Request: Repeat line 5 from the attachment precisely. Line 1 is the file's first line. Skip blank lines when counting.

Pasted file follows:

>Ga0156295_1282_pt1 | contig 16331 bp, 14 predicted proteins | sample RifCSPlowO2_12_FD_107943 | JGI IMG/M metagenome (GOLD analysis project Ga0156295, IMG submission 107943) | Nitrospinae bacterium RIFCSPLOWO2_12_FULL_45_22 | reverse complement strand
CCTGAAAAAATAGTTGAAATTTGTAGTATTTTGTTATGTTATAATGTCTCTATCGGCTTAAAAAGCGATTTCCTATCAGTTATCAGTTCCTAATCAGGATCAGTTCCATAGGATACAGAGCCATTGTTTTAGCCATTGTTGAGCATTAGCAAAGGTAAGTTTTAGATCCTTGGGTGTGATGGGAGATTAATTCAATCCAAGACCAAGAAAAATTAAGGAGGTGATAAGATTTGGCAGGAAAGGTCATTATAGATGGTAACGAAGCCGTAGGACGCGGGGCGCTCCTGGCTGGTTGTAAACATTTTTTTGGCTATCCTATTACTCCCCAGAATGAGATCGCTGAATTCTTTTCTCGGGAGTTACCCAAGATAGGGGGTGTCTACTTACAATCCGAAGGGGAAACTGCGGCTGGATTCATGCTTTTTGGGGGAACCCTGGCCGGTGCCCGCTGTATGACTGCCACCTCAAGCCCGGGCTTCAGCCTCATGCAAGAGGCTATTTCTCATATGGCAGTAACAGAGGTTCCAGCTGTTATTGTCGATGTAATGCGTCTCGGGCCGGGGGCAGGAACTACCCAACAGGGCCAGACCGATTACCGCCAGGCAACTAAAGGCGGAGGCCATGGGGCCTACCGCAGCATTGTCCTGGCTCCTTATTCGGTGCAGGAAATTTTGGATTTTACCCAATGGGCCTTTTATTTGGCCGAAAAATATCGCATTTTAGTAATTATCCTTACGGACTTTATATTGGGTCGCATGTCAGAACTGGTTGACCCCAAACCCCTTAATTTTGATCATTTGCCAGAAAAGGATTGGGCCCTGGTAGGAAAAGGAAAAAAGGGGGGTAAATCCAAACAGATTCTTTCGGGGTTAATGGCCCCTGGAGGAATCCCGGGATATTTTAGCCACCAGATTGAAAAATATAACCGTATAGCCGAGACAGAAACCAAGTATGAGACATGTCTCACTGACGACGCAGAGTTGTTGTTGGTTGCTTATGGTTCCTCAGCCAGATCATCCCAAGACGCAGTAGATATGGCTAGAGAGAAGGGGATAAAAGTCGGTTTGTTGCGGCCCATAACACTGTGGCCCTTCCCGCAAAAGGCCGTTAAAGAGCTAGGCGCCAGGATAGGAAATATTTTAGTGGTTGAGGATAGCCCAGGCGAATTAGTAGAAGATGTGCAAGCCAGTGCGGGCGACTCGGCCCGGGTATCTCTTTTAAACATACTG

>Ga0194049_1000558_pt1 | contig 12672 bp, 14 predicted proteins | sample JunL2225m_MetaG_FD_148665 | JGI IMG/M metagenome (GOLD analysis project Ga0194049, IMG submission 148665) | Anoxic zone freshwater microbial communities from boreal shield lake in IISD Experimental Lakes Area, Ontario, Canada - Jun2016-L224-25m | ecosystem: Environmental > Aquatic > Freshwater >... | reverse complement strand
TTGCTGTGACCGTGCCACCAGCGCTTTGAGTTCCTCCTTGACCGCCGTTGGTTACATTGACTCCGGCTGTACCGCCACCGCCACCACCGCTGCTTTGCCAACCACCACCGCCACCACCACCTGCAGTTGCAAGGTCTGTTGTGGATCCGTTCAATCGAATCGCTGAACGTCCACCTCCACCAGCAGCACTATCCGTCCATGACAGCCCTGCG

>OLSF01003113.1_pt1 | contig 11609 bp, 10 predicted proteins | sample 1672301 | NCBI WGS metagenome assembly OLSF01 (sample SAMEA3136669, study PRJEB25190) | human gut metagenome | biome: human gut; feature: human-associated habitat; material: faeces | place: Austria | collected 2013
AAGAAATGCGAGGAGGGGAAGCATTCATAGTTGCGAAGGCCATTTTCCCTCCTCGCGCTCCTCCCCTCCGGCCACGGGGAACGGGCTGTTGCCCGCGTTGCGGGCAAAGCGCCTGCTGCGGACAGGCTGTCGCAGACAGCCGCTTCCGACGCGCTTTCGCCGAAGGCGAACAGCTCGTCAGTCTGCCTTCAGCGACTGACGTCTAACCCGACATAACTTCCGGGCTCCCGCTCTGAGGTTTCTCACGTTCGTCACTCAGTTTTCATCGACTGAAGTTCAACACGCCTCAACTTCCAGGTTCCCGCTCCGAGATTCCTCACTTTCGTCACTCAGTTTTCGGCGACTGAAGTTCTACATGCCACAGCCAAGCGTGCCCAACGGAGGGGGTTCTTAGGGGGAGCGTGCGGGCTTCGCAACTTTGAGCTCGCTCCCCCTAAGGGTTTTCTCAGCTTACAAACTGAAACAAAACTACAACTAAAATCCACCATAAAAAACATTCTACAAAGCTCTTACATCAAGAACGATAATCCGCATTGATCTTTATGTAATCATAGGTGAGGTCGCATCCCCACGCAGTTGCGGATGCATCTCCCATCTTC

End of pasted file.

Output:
>OLSF01003113.1_pt1 | contig 11609 bp, 10 predicted proteins | sample 1672301 | NCBI WGS metagenome assembly OLSF01 (sample SAMEA3136669, study PRJEB25190) | human gut metagenome | biome: human gut; feature: human-associated habitat; material: faeces | place: Austria | collected 2013